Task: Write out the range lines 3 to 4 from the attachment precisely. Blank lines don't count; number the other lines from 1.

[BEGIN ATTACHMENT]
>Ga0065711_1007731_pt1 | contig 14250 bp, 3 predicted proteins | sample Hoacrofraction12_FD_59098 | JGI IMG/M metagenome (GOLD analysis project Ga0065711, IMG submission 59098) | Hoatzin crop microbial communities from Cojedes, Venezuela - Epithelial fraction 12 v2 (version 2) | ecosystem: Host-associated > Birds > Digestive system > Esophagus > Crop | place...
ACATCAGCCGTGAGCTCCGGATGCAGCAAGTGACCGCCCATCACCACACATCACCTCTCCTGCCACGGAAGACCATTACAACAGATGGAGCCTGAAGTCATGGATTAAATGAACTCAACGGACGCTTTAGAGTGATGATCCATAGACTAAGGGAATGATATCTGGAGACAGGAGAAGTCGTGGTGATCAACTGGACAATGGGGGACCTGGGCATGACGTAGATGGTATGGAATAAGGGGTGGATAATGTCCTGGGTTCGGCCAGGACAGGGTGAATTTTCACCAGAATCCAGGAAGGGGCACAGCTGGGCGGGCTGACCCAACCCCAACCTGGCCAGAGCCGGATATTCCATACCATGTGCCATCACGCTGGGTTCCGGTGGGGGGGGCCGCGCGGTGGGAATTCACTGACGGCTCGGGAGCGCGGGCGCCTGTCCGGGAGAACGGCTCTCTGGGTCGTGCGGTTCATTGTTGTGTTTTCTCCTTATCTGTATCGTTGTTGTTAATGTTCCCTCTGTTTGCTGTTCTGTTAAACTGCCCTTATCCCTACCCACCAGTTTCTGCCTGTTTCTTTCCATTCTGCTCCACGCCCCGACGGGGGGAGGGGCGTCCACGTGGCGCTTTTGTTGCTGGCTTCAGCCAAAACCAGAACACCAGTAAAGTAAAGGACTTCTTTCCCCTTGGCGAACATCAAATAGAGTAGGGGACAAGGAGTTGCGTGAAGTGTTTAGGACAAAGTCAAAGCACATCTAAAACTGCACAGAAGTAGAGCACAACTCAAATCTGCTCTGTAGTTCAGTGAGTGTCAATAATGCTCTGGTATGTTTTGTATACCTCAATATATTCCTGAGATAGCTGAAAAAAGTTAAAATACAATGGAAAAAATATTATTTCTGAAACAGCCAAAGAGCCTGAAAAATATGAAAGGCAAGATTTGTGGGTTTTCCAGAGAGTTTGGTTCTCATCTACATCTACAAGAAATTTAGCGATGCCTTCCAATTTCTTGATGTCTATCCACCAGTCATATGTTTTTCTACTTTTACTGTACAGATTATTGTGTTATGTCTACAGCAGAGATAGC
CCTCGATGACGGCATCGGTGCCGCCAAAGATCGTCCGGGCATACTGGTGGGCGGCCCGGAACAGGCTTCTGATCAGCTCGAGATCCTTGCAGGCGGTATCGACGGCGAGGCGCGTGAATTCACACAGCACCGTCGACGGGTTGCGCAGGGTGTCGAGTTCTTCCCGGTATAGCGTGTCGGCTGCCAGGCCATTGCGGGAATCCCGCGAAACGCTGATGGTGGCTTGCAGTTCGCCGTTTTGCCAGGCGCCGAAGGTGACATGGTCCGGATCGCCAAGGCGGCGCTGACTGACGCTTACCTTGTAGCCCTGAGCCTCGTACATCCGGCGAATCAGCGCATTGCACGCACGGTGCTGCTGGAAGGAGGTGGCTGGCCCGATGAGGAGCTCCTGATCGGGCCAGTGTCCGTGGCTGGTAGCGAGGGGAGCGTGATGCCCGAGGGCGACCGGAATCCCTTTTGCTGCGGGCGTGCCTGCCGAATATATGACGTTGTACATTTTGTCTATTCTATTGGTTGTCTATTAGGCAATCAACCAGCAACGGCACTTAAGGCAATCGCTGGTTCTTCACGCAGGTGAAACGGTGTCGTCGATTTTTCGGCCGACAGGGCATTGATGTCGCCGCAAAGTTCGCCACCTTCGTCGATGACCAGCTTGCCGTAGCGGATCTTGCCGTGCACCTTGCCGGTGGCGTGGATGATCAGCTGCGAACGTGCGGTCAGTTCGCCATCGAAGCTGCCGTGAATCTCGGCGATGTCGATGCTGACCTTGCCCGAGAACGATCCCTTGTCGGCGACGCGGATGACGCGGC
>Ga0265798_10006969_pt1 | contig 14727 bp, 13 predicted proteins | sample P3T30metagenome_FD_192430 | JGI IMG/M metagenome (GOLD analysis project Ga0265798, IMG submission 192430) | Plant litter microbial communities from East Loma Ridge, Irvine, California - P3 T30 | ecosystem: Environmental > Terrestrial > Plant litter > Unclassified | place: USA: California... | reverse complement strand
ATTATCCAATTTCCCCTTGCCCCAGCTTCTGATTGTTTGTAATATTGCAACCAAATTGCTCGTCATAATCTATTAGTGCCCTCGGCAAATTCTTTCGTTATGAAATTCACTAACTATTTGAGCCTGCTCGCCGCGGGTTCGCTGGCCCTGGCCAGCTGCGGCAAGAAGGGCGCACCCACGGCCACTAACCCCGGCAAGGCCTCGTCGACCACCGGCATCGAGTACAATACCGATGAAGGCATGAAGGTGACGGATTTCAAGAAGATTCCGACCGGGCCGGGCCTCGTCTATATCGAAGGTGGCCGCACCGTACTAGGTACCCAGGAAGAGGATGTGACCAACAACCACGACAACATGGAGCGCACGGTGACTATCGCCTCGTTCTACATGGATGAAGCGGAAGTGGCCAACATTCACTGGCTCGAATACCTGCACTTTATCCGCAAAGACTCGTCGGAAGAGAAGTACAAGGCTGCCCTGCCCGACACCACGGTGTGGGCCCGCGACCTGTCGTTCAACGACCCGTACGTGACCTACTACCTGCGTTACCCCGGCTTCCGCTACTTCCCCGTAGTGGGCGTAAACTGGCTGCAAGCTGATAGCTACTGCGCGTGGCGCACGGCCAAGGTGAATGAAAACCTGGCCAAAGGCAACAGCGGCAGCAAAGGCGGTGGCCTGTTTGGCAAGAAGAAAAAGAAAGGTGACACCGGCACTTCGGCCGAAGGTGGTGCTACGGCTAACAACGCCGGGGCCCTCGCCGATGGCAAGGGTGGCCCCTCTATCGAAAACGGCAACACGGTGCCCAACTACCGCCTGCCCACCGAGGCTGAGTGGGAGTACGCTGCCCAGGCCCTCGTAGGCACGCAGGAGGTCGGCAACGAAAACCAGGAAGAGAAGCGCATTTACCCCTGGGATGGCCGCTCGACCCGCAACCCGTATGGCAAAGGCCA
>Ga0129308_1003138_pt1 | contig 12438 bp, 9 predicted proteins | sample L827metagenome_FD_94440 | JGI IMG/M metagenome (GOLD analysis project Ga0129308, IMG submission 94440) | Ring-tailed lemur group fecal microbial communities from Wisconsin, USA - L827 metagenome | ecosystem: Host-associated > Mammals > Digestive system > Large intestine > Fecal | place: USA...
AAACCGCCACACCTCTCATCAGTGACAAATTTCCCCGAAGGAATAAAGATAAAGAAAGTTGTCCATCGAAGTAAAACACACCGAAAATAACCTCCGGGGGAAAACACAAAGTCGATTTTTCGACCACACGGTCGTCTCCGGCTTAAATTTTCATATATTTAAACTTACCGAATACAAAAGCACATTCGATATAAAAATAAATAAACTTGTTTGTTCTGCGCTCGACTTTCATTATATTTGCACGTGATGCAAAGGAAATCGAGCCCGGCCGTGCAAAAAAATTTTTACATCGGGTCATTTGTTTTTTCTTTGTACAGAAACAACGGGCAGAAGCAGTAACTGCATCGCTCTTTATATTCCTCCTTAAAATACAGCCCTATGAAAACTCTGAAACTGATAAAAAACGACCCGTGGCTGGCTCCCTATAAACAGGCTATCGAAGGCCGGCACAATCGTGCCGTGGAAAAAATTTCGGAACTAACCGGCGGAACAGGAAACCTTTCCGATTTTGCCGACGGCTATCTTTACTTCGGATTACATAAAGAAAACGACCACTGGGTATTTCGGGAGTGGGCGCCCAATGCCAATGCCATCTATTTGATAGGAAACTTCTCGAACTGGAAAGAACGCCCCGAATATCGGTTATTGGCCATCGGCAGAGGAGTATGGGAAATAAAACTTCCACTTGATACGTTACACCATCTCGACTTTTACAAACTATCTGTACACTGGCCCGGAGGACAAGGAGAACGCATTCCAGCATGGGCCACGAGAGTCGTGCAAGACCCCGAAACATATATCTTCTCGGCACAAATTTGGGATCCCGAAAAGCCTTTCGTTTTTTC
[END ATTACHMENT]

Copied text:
CCTCGATGACGGCATCGGTGCCGCCAAAGATCGTCCGGGCATACTGGTGGGCGGCCCGGAACAGGCTTCTGATCAGCTCGAGATCCTTGCAGGCGGTATCGACGGCGAGGCGCGTGAATTCACACAGCACCGTCGACGGGTTGCGCAGGGTGTCGAGTTCTTCCCGGTATAGCGTGTCGGCTGCCAGGCCATTGCGGGAATCCCGCGAAACGCTGATGGTGGCTTGCAGTTCGCCGTTTTGCCAGGCGCCGAAGGTGACATGGTCCGGATCGCCAAGGCGGCGCTGACTGACGCTTACCTTGTAGCCCTGAGCCTCGTACATCCGGCGAATCAGCGCATTGCACGCACGGTGCTGCTGGAAGGAGGTGGCTGGCCCGATGAGGAGCTCCTGATCGGGCCAGTGTCCGTGGCTGGTAGCGAGGGGAGCGTGATGCCCGAGGGCGACCGGAATCCCTTTTGCTGCGGGCGTGCCTGCCGAATATATGACGTTGTACATTTTGTCTATTCTATTGGTTGTCTATTAGGCAATCAACCAGCAACGGCACTTAAGGCAATCGCTGGTTCTTCACGCAGGTGAAACGGTGTCGTCGATTTTTCGGCCGACAGGGCATTGATGTCGCCGCAAAGTTCGCCACCTTCGTCGATGACCAGCTTGCCGTAGCGGATCTTGCCGTGCACCTTGCCGGTGGCGTGGATGATCAGCTGCGAACGTGCGGTCAGTTCGCCATCGAAGCTGCCGTGAATCTCGGCGATGTCGATGCTGACCTTGCCCGAGAACGATCCCTTGTCGGCGACGCGGATGACGCGGC
>Ga0265798_10006969_pt1 | contig 14727 bp, 13 predicted proteins | sample P3T30metagenome_FD_192430 | JGI IMG/M metagenome (GOLD analysis project Ga0265798, IMG submission 192430) | Plant litter microbial communities from East Loma Ridge, Irvine, California - P3 T30 | ecosystem: Environmental > Terrestrial > Plant litter > Unclassified | place: USA: California... | reverse complement strand